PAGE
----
And That’s When I Went On A Rant About Weight

26 Jul

The title of this post will become clear momentarily. When I started writing this post, it was just going to be about the sheer amount of food I’ve been eating during marathon training, but it somehow morphed into something more. Weight is such a contentious issue these days, and everyone tip-toes around it. But if marathon training has taught me anything sometimes you just have to lay it on the line so here goes.

Marathon training is a total bitch in some respects, one of them being the fact that your grocery bill skyrockets. I go through jars of peanut butter now like they contain crack. And pretzels don’t stand a chance if they come within five feet of me.

My five food groups now consist of peanut butter, ice cream, pretzels, bananas, and peanut butter. I think I  might need to add some variety into my diet. Fueling properly for the amount of running you do while in training is tough. It’s not something I thought about before I signed up for Marine Corps. I was too busy visualizing my collapsing on the course or expiring at the finish line. But, now I’m constantly up against the hunger monster and I don’t know how to win. Days after  long runs or tempo runs are particularly bad. I want to eat everything and as a result I spend most of the day scavenging like vulture, hunting down any snacks that might be hiding out. All this running and eating has led to some unexpected changes during marathon training.

A Weighty Issue

Many people (women especially, as we seem programed to be forever obsessed with our weight) after I’ve mentioned that I’m training for a marathon have made a comment to the effect of “Wow, the weight must falling off!” Au contraire!

Like  many before me, I have gained weight during marathon training. Around five pounds. I’ve also gone up a dress size from a 10 to a 12. When I first noticed the weight gain I was seriously bothered by it. Why was I doing all this work, putting in all this effort only to be gaining weight? Why was I slogging through long miles, early in the morning, in the heat/wind/rain just so my skinny jeans wouldn’t fit anymore? The concept of gaining weight was so antithesis to me, that I couldn’t understand how this could possibly be a good thing. As women, we are encouraged (in the cruelest of ways) to be as skinny as we can, regardless of whether it’s healthy for us. And I’m sorry but it’s so, so stupid, especially if you train for endurance events. How can you possibly perform your best athletically if you can count every single rib you have?

When I was in high school playing varsity basketball and running track I weighed 180 and wore a size 12. I never, ever thought about my weight because I liked how I looked. Sure, I was a teenager and sometimes felt awkward in my own skin, but I never felt fat, I never looked in the mirror and thought “Geez, if I only I could lose a few pounds, I would look so much better.” My clothes fit well, I felt fit and strong and assumed things would never change.

Then I moved to France for a year. Between lack of exercise, homesickness, and easy access to buttery croissants, sugary crepes and full-fat dairy I quickly gained 15 pounds. I had been an athlete my whole life and my body had  no idea what to do with the extra weight. I was unhappy and felt ugly all the time.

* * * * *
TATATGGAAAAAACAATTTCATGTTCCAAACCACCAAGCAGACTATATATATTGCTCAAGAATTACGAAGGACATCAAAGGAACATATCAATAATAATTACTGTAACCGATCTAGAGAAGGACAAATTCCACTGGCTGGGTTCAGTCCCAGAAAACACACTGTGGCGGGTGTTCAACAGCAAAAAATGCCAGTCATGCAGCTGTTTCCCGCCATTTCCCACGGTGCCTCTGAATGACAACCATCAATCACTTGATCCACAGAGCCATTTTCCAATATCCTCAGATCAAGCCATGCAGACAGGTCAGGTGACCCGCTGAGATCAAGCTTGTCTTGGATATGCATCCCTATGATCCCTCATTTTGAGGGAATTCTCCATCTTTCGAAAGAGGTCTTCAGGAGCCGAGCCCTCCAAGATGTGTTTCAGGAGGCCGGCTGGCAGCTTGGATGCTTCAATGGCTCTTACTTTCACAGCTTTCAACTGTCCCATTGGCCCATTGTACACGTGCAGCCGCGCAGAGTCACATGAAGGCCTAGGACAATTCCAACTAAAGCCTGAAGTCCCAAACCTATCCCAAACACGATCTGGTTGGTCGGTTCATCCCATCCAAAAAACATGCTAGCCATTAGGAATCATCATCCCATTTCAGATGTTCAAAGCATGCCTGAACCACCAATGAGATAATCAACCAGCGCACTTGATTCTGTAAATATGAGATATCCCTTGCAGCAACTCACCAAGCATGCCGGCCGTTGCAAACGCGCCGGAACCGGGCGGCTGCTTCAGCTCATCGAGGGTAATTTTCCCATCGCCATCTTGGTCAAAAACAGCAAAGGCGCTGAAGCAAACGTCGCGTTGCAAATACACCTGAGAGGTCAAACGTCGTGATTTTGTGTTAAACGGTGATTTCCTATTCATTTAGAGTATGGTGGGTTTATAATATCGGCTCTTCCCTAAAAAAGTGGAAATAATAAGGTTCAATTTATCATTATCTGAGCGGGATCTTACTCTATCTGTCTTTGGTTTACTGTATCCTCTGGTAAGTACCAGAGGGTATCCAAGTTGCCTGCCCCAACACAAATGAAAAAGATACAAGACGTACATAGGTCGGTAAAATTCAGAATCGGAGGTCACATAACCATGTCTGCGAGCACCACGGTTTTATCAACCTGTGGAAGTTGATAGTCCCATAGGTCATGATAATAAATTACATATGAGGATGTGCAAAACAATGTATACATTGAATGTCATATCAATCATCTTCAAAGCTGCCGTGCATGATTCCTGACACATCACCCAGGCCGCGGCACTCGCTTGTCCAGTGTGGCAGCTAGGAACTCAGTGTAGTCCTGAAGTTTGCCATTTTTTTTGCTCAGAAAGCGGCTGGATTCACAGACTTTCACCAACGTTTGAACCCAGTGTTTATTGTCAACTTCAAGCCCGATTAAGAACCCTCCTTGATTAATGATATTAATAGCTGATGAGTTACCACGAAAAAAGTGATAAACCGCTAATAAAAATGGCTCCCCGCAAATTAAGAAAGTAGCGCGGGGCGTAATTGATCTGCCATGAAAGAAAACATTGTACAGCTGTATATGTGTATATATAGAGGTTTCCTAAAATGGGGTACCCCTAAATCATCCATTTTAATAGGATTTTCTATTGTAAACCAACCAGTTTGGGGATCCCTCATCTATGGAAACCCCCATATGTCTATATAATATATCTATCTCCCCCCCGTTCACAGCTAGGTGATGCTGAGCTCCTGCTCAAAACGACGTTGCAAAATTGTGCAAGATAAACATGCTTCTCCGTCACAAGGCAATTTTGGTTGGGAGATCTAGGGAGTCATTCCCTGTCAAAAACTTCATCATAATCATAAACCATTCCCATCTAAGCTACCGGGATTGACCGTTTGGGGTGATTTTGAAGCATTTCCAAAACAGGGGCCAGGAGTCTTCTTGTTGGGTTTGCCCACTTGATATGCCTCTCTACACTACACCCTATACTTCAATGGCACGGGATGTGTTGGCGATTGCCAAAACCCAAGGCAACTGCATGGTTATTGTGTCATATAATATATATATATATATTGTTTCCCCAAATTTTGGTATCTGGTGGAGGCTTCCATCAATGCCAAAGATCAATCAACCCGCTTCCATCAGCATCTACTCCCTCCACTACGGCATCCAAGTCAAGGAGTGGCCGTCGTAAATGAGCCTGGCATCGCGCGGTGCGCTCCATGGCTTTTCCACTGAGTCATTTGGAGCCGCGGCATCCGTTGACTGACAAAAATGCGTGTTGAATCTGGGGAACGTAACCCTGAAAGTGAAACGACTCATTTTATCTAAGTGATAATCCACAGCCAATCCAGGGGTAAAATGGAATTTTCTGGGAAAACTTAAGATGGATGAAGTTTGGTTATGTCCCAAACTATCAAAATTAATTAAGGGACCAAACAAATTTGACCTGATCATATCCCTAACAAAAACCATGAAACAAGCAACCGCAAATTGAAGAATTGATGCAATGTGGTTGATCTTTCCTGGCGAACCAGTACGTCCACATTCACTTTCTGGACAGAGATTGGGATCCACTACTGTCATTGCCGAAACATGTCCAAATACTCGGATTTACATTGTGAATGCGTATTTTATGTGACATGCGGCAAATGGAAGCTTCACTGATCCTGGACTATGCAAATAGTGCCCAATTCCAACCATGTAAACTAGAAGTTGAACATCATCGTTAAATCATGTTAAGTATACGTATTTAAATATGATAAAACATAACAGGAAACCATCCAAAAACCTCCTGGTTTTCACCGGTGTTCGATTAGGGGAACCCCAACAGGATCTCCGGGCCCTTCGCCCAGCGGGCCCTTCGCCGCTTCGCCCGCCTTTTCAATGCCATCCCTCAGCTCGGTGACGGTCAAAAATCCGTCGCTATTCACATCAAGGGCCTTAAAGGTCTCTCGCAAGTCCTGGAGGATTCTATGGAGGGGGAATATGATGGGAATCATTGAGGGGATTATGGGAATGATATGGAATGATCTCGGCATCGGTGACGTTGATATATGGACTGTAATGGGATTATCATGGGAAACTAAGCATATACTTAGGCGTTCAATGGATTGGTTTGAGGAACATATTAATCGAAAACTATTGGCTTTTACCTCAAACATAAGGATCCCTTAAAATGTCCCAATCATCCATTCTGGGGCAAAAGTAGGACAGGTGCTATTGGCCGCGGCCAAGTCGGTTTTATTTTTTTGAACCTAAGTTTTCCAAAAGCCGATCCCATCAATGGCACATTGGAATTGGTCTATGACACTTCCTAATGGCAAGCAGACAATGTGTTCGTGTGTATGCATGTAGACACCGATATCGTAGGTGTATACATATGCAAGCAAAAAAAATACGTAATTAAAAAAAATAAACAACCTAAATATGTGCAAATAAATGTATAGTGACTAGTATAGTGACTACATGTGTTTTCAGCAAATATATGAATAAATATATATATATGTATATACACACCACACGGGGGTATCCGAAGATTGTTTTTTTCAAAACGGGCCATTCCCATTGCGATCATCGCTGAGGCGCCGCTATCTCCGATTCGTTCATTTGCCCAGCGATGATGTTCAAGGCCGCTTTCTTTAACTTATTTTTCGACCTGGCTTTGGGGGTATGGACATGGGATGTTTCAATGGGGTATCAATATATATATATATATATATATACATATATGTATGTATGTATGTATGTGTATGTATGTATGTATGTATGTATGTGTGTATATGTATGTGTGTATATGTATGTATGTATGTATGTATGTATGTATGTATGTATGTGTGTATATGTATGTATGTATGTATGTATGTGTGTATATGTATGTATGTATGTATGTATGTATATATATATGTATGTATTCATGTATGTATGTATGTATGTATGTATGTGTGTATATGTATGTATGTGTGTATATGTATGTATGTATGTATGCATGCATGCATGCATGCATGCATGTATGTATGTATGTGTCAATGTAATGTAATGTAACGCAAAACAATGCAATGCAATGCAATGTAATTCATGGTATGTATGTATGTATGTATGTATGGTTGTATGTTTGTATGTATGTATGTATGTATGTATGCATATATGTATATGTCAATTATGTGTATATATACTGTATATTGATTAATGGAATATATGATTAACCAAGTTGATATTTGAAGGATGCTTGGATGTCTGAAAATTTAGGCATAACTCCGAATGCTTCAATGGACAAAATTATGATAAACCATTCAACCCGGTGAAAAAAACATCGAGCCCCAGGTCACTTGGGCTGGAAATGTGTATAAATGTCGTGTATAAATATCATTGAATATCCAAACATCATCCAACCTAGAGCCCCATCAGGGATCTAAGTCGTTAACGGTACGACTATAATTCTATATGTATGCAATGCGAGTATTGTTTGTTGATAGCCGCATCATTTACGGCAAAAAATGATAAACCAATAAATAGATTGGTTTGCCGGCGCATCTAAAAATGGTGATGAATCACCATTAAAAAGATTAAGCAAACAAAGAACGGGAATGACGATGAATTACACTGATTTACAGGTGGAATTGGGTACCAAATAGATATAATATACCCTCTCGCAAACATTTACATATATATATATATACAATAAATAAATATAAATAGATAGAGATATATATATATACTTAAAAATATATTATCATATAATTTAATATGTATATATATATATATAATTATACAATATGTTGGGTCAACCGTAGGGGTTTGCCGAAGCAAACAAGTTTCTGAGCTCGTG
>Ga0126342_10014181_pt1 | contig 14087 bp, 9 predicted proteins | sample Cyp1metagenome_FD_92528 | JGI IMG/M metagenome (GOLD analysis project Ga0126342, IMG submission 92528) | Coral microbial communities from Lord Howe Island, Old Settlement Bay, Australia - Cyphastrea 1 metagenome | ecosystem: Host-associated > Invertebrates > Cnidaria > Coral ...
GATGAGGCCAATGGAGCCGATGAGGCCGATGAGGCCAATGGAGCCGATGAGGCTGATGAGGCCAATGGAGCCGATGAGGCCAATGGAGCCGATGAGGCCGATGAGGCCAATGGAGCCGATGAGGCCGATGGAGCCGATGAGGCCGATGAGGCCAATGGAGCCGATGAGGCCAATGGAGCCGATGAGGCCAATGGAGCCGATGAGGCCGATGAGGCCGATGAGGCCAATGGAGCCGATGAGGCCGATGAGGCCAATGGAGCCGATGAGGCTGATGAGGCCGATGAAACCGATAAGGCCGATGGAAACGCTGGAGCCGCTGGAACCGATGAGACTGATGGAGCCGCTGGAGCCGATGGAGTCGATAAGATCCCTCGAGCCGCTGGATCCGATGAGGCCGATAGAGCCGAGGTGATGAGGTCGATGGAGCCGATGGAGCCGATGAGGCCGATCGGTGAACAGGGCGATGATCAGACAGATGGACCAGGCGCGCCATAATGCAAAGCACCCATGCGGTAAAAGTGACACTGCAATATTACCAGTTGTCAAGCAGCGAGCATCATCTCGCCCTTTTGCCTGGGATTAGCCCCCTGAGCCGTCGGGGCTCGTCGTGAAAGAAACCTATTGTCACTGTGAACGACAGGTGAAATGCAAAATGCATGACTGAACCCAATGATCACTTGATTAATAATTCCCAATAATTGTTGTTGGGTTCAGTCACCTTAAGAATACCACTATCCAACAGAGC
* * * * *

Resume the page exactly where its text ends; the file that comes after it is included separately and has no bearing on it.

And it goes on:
It didn’t take me long to lose the weight once I returned to the US, but I didn’t lose it in the healthiest of manners. I skipped meals and wasn’t really exercising. I started college and things stayed the same. I didn’t gain weight, but I didn’t feel healthy. Two years ago, I had had enough and I started running. And eating vegetables. I set a sleeping schedule. I stopped eating potato chips and ice cream for breakfast.

Soon, I felt comfortable in my own skin again, I had energy and I felt positive. I fell in love with running and started training for races. I saw further changes, suddenly my legs were toned and my love handles were gone. I added in weight-lifting and suddenly I had arm muscles and I sort of had abs.

And then I started marathon training. Things changed. Now I have to fuel for running four days a week, plus cross-training and weight-lifting. My dietary needs changed. And my body changed. Subtly, but it changed. My skinny jeans stopped fitting properly because my thighs had grown with newly developed muscles from running. Tight-fitting tops stopped fitting because my shoulders expanded with the introduction of regular weight-lifting (I’ve always had line-backer shoulders, now I look like I have the shoulders of the whole line-backer squad). Lunges and squats and running meant my butt stopped fitting into my pencil skirts.

At first, I hated these changes. I thought it was the opposite of what I wanted. But one day I stopped and took the time to look in the mirror and I realized that I was happier with my body than I had ever been. When I looked in the mirror I saw a woman who could dead-lift more than some of the guys in the weight room, a woman whose legs could run 13.1 miles and wanted to go farther, a woman whose body could swim, bike, run and lift. And I was suddenly so proud. Who cares if I’m not a size zero? Who cares if I don’t look like a supermodel? I look like me. I look like me and I know my body can do amazing things.